This finding suggests a previously unsuspected involvement of polysaccharides and their modification in the regulation of DV polarity determination in the Drosophila embryo. One of the sulfotransferase (ST) isoforms encoded by the pipe locus, pipe-ST2, exhibits a striking, ventrally restricted pattern of expression in the follicular epithelium of stage 9/10 follicles. Expression of transgene-encoded pipe-ST2 in the ovaries of females carrying mutant alleles of pipe leads to the restoration of lateral and ventral pattern elements in progeny embryos. Further, ectopic expression of pipe-ST2 in the follicle cell layer is capable of determining the polarity of the resulting embryos. These findings indicate that pipe plays a pivotal role in the process that defines the DV axis of the embryo and that its spatially regulated activity may provide the link between the establishment of DV polarity in the follicle and the transmission of DV patterning information to the developing egg and future embryo (Sen, 1998).
To assess the influence of egg chamber polarity on the expression pattern of the pipe gene, its expression was examined in the ovaries of females mutant for genes that affect the DV polarity of the follicle and/or the embryo. In the ventralized follicles from females mutant for gurken, virtually uniform distribution of the PIPE-ST2 transcript is observed throughout the follicle cell layer. In egg chambers from fs(1)K101 mutant females, only a patch of follicle cells at the posterior end of the egg chamber express the gene. This is consistent with observations that in fs(1)K10 mutants, mislocalization of the GRK mRNA at the anterior end of the oocyte leads to a perpendicular shift in the DV axis, such that the follicle cells at the posterior of the egg chamber assume a ventral fate. In this series of experiments nudel is expressed uniformly in the follicle cells of the wild-type ovary, and this distribution does not change in any of the genotypes examined. This suggests that the alterations in pipe-ST2 expression seen in the grk and fs(1)K10 mutant backgrounds specifically reflect the effects of changes in follicle cell polarity (Sen, 1998).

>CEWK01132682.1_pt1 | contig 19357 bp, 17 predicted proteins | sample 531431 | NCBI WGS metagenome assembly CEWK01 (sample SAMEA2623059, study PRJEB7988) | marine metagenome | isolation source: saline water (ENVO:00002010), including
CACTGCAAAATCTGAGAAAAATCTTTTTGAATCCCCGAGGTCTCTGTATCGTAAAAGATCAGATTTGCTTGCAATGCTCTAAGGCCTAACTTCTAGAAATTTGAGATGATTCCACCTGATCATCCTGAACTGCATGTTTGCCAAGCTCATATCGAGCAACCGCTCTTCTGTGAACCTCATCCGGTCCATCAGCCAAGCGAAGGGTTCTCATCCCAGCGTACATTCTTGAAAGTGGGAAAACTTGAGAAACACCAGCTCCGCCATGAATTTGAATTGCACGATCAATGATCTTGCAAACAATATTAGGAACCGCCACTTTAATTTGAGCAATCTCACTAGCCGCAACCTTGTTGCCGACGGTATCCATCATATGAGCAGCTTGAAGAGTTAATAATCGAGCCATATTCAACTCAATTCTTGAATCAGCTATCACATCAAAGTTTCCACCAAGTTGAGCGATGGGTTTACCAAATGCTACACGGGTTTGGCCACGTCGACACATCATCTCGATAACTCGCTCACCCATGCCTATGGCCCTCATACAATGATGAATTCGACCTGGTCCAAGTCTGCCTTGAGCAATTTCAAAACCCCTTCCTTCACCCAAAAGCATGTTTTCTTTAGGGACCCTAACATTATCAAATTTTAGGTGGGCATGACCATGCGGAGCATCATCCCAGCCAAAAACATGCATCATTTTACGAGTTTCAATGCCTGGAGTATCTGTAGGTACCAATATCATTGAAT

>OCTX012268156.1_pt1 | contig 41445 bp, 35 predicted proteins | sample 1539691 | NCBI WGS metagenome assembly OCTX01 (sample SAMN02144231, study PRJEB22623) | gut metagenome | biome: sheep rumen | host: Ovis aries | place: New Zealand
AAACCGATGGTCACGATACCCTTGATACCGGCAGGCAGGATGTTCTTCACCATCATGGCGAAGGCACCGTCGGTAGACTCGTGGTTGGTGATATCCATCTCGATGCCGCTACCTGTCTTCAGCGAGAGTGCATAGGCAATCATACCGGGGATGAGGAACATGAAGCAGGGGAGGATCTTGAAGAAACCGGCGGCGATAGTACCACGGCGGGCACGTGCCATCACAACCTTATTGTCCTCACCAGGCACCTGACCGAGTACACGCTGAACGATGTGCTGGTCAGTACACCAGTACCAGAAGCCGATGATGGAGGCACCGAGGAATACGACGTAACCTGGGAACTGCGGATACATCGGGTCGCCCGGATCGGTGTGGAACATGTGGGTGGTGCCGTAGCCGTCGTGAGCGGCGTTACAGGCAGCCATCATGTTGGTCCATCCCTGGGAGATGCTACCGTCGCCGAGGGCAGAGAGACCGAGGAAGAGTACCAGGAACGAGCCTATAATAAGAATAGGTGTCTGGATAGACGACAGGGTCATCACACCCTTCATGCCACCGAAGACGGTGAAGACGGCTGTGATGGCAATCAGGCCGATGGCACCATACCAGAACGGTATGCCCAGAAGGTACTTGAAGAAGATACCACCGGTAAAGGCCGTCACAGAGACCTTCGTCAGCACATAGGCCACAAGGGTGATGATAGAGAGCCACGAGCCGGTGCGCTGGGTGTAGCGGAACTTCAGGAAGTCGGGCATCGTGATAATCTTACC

To investigate whether the ventrally restricted expression of the pipe gene results from regulation of transcriptional initiation, an examination was carried out of the ability of 5' sequences from the pipe gene to drive E. coli lacZ expression in a ventral pattern. Since fragment A includes the 5' end of the putative pipe cDNA, it is considered likely that this 5' end also contains promoter and enhancer/silencer elements required for the correct expression of pipe. Transformants carrying lacZ downstream of fragment A were generated and their ovaries dissected and stained for beta-galactosidase activity. Stage 10 egg chambers exhibit ventral beta-galactosidase staining that is virtually identical in distribution to that seen for the PIPEmRNA itself. When the same transgenic insert is introduced into the gurken mutant maternal background, uniform beta-galactosidase activity is detected. These observations confirm that the ventrally restricted expression of pipe arises through transcriptional regulation that is mediated via Grk/Egfr signaling (Sen, 1998).